Ever since Congress decided in 1789 to confer jurisdiction on lower federal courts over matters that the state courts could also hear, the nation has faced the problem of how to allocate decision-making authority between the two court systems. Central to this body of concurrency law, the federal Anti-Injunction Act of 1793 (AIA) was enacted to limit the power of the federal courts to enjoin state court proceedings. Justice Felix Frankfurter decisively shaped our understanding of those limits, concluding in Toucey v. New York Life Insurance Co. that the statute absolutely barred any such injunction. Much of the law of federal–state concurrency has been predicated on Toucey’s account.
In this Article, Professor James E. Pfander and Ms. Nassim Nazemi offer a new account of the AIA that challenges prior interpretations. Rather than a flat ban on injunctive relief, they show that the AIA was drafted against the backdrop of eighteenth century practice to restrict “original” federal equitable interference in ongoing state court proceedings but to leave the federal courts free to grant “ancillary” relief in the nature of an injunction to protect federal jurisdiction and to effectuate federal decrees. It was this ancillary power that gave rise to the exceptions that Toucey decried and Congress restored in its 1948 codification.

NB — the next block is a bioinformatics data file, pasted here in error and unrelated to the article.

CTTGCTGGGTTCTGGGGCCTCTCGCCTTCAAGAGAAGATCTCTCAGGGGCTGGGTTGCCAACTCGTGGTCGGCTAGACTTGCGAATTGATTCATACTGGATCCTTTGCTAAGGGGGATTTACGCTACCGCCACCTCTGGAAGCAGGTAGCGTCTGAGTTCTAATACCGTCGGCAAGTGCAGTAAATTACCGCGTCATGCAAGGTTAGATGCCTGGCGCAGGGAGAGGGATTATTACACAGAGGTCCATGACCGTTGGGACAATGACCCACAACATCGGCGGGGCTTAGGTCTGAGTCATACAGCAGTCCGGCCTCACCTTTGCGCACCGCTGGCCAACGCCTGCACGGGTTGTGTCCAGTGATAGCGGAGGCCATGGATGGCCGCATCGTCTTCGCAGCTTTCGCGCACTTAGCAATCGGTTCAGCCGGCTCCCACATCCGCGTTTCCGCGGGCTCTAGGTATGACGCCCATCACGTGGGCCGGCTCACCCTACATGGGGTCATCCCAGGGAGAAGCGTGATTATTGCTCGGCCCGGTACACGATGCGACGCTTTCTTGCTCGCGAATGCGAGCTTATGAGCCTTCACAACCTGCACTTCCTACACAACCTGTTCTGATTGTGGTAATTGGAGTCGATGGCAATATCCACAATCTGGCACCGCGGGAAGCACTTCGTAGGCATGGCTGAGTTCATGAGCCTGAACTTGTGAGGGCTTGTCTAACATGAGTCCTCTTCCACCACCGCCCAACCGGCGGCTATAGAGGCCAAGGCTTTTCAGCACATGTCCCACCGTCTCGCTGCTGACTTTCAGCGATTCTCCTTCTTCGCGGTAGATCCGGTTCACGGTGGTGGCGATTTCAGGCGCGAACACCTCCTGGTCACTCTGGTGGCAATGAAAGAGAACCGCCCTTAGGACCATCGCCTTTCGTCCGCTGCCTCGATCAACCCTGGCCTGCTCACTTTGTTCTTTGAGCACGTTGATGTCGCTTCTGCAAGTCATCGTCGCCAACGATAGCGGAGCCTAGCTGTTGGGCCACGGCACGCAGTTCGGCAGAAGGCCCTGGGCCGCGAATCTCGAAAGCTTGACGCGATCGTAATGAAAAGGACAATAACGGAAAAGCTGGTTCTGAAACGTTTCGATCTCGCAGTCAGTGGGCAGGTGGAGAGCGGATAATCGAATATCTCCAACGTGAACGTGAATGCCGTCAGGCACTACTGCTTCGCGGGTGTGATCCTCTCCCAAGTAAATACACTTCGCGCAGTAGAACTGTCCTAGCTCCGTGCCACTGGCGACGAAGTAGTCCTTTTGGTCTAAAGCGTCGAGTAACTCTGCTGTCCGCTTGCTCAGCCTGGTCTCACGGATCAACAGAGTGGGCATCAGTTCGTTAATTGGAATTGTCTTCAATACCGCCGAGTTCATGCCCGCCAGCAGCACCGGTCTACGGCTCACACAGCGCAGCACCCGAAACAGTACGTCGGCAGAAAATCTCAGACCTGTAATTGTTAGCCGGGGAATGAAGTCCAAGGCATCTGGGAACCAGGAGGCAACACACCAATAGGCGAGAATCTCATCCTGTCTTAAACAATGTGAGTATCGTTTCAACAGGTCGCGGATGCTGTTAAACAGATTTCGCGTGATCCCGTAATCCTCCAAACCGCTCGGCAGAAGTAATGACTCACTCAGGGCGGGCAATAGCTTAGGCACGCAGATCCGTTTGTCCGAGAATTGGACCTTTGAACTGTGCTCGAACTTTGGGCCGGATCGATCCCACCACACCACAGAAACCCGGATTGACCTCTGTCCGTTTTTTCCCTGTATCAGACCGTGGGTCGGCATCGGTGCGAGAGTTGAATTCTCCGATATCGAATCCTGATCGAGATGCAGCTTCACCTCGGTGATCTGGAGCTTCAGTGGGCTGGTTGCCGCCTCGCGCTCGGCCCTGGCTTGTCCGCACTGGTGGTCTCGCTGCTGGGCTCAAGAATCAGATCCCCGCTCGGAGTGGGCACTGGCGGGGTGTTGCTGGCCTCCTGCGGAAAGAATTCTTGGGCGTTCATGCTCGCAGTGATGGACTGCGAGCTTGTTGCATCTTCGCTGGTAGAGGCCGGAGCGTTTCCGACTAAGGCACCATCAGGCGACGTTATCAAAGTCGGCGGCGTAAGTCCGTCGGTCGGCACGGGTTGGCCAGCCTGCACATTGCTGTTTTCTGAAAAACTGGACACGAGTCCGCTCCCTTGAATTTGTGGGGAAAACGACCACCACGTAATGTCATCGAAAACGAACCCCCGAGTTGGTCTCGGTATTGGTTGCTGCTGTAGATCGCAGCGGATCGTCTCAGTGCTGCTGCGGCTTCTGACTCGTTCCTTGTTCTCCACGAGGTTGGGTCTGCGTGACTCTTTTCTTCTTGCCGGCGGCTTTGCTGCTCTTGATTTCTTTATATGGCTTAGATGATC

Professor Pfander and Ms. Nazemi draw on their new account of the 1793 and 1948 versions of the Act to address current problems of jurisdictional overlap. Among other things, they raise new questions about the much maligned Rooker–Feldman doctrine; offer a new statutory substitute for the judge-made doctrine of equitable restraint; and suggest new ways to harmonize such abstention doctrines as Burford and Colorado River. Curiously, answers to these (and other) puzzles were hiding in the careful decision of the 1793 drafters to restrict only the issuance of “writs of injunction” and otherwise to leave federal equitable power intact.